2. Result and Discussion

2.1. XRD Analysis

The typical diffraction patterns of the as-prepared samples can be observed in Figure 1, which indicates the successful synthesis of samples using the hydrothermal method. It also reveals the crystal style and major diffraction peaks of Bi2WO6, Bi2MO6, Bi2W2O9, and Bi2Mo2O9 in panel A to D, respectively. The major diffraction peaks at 2θ values of 27.5°, 33.4°, and 47.1° were indexed to (0 0 2), (6 0 0) and (0 2 0) of Bi2WO6 in Figure 1A, 2θ values of 27.7°, 29.9°, and 55.7° were indexed to (1 1 4), (1 1 5), and (1 3 4) of Bi2W2O9 in Figure 1B, 2θ values of 10.9°, 28.3°, 33.1°, 47.2°, and 56.2° were indexed to (0 2 0), (1 3 1), (0 6 0), (0 6 2), and (1 9 1) of Bi2MoO6 in Figure 1C, and 2θ values of 25.8°, 31.8°, 36.9°, and 54.3° were indexed to (031), (330), (332) and (361) of Bi2Mo2O9 in Figure 1D, respectively [23,24,25]. No signal for any crystalline phase of bismuth oxides were observed in the as-prepared photocatalysts.
It was reported that the crystal structure of Bi2MO6 and Bi2M2O9 photocatalysts can be described as (Bi2O2)2+ layer and (MO4)2− or (M2O7)2− layer alternately connect to each other [26,27]. The polyhedron style model of Bi2WO6 and Bi2W2O9 were exhibited in Figure 2. As shown in Figure 2A, there is a double W-O layer between two (Bi2O2)2+ layers. The W atom and six surrounding oxygen atoms formed a WO6 octahedra, which connects with other similar octahedra by axial O3 in a lengthways direction and equatorial O4, O5, O7 and O8 oxygen atoms in a crosswise direction, forming double (W2O7)2 layers. Top and bottom oxygen atoms O6 and O9 are located close to (Bi2O2)2+ layers above and below WO6 octahedra respectively, which eventually formed Bi2W2O9 consisting of (W2O7)2 and (Bi2O2)2+ layers. In addition, as-prepared Bi2W2O9 structure can be regarded as a modification of the tetragonal structure. The formation principle of Bi2WO6 (Figure 2B) is similar to that of Bi2W2O9. The WO6 octahedra join another octahedra by axial O3 in a lengthways direction forming a single (WO4)2 layer, and equatorial O5, O6, and O2 no longer join other WO6 octahedra but join (Bi2O2)2+ instead. Bi2WO6 with a single (WO4)2 layer is formed in this way.
As a result of the layer structure of Bi2WO6 and Bi2W2O9, some translational motions of layered crystal can be regarded as a Rigid Unit (RU) layer motion. There are two shared RU modes in Bi2W2O9, and the adjacent layers move parallel to the layer planes, which leads to modified compressional RU modes between adjacent layers in the perpendicular direction of the layer planes. As for Bi2WO6 structure, there is only one RU mode and the effect of compression between adjacent layers is weaker than that of Bi2W2O9. As a result, compression of Bi2W2O9 layer structure changes the chemical bond properties.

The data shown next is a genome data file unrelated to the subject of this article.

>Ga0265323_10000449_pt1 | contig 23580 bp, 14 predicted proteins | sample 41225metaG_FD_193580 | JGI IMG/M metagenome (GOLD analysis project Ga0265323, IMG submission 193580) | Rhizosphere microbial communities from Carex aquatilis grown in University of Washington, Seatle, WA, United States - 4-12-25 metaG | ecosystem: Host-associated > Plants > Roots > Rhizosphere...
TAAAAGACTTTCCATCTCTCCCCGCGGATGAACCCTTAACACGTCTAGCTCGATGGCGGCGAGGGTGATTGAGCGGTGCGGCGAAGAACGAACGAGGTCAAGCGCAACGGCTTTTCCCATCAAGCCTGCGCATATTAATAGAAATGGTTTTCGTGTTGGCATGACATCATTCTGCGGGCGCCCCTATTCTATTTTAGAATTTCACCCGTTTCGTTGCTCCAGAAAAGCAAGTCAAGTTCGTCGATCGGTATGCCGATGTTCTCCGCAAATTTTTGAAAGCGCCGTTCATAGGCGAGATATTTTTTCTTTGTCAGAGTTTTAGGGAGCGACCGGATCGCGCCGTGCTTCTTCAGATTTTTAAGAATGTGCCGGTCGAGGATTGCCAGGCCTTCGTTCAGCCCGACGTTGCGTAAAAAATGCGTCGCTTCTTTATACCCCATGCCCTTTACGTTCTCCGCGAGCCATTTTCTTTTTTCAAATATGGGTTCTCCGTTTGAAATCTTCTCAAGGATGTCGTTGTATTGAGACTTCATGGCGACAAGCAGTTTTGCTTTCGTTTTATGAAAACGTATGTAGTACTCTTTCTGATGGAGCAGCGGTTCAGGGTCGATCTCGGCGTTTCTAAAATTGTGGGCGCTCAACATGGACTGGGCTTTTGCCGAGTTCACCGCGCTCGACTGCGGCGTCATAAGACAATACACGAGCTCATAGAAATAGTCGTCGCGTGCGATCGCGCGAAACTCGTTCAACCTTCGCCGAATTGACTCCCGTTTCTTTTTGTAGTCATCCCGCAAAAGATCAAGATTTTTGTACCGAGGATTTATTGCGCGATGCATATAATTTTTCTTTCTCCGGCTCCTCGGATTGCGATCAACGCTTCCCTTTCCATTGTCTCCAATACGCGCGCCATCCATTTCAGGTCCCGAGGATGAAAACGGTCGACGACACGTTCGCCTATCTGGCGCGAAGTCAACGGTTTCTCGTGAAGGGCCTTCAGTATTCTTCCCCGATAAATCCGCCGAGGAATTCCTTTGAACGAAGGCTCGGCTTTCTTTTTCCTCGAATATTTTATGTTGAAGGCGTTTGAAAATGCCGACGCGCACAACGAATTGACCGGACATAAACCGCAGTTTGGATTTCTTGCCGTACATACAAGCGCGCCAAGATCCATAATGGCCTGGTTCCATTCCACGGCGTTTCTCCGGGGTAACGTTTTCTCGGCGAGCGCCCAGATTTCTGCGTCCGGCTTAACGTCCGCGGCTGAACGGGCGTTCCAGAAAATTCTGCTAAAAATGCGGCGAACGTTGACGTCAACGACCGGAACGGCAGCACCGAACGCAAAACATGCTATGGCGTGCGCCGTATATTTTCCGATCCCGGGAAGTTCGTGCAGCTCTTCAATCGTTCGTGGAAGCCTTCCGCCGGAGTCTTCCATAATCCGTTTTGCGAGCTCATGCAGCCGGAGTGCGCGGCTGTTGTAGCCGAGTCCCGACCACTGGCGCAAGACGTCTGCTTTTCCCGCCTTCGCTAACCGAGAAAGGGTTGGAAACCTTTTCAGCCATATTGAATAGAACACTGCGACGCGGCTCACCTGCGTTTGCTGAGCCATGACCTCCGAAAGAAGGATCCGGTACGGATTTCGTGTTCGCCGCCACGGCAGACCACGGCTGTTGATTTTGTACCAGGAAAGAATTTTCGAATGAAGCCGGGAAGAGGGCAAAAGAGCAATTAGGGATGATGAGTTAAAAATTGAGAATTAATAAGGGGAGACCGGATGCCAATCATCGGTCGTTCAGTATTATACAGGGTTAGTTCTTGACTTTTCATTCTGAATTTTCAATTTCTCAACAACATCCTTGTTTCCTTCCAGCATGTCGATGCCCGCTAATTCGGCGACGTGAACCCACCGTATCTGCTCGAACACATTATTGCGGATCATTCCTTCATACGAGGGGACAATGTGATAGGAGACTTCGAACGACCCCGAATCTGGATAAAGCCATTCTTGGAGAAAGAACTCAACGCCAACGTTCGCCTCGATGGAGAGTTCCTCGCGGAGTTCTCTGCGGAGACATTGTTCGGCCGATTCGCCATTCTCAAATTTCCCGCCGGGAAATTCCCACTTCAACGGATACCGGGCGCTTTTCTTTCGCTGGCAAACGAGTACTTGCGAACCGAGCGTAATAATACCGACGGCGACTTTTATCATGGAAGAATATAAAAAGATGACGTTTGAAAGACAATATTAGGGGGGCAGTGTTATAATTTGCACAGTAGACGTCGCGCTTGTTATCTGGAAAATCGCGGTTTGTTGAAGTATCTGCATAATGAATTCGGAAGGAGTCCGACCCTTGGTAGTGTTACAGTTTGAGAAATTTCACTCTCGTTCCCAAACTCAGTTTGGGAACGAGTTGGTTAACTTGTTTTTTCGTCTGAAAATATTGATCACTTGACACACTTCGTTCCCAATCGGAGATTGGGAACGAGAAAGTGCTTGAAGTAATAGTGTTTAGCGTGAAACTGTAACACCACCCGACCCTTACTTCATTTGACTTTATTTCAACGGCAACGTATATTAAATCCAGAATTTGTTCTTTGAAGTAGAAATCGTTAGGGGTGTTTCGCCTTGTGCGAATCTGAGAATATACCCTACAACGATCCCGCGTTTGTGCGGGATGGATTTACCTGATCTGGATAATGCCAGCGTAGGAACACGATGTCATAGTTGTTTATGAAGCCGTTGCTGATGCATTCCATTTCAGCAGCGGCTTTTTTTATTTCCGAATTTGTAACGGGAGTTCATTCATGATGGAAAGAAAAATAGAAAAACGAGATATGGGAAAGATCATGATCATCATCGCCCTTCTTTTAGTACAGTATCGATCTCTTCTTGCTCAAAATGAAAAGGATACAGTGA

2.2. Morphology Characterization

SEM images of Bi2WO6, Bi2W2O9, Bi2MoO6, and Bi2Mo2O9 are illustrated in Figure 3 panels a to d, respectively. The morphology of Bi2WO6 in Figure 3A exhibits fastener-like nanoparticles with the radius of no more than 100 nm. The dimerization bismuthate Bi2W2O9 certainly kept a similar fastener-like morphology as that of Bi2WO6 (Figure 3B). However, it can be observed that a volume increase phenomenon exists in Bi2W2O9 crystal, and the average radius rose to about 400 nm at the same plotting scale compared to Bi2WO6. In terms of Bi2MoO6 and Bi2Mo2O9, Figure 3C,D represent the panoramic SEM images of Bi2MoO6 and Bi2Mo2O9. Both Bi2MoO6 and Bi2Mo2O9 are of irregular polyhedron morphology and the variation is that there is also an increase of radius in Bi2Mo2O9 compared to Bi2MoO6, but the increasing rate is less than that of Bi2W2O9 and Bi2WO6. Double RU of Bi2M2O9 increase of the distance of adjacent (Bi2O2)2+ layers may be the possible reason for the volume augment. The novel morphology observed in SEM images may be attributed to the introduction of AOT surfactant during the synthesis process.
The possible synthesis mechanism is as follows. Raw materials have aggregated together to form some spheres during the hydrothermal process and finally the products have grown into clear-cut fastener-like or irregular polyhedron microspheres. At the beginning of the reaction, Bi3+ with (MxOy) 2− ions precipitated quickly under the driving force of low-solubility products of Bi2MxOy. Subsequently, AOT molecules are absorbed on the surface of nanoparticles through intermolecular interaction, and the newly formed nanoparticles are aggregated into loose microspheres, forming the Bi2MxOy-AOT composite systems. These Bi2MxOy-AOT composite systems connected with each other in various shapes. Finally, these amorphous nanoparticles underwent Ostwald ripening from the inside out as their surfaces come into contact with the surrounding solution. As a result, the internal nanoparticles tend to dissolve, which provides the driving force for spontaneous inside-out Ostwald ripening. This dissolution process could initiate at regions either near the surface or around the center of the microspheres. Redundant AOT was washed by the solution. Ostwald ripening occurred during the synthesis process of Bi2WO6, Bi2W2O9, Bi2MoO6, and Bi2Mo2O9 presumably depending on the packing of primary nanoparticles and ripening characteristics of AOT. A simple schematic illustration for the formation of the process is given in Figure 4.